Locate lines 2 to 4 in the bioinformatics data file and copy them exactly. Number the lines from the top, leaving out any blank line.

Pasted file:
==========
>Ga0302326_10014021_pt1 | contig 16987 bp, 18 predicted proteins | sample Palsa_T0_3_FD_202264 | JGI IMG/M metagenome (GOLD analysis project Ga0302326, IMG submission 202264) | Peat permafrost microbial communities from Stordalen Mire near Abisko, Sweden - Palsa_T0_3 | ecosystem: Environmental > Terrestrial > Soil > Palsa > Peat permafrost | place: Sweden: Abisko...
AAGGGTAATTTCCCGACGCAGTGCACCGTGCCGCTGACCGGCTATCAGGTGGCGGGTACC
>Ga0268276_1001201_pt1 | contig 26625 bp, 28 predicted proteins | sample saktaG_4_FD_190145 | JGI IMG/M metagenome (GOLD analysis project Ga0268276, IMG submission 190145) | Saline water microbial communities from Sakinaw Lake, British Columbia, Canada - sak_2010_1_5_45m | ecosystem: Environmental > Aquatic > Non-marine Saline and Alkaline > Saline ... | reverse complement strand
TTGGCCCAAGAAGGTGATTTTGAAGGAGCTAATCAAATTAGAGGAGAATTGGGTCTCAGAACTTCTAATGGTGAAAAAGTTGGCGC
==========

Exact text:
AAGGGTAATTTCCCGACGCAGTGCACCGTGCCGCTGACCGGCTATCAGGTGGCGGGTACC
>Ga0268276_1001201_pt1 | contig 26625 bp, 28 predicted proteins | sample saktaG_4_FD_190145 | JGI IMG/M metagenome (GOLD analysis project Ga0268276, IMG submission 190145) | Saline water microbial communities from Sakinaw Lake, British Columbia, Canada - sak_2010_1_5_45m | ecosystem: Environmental > Aquatic > Non-marine Saline and Alkaline > Saline ... | reverse complement strand
TTGGCCCAAGAAGGTGATTTTGAAGGAGCTAATCAAATTAGAGGAGAATTGGGTCTCAGAACTTCTAATGGTGAAAAAGTTGGCGC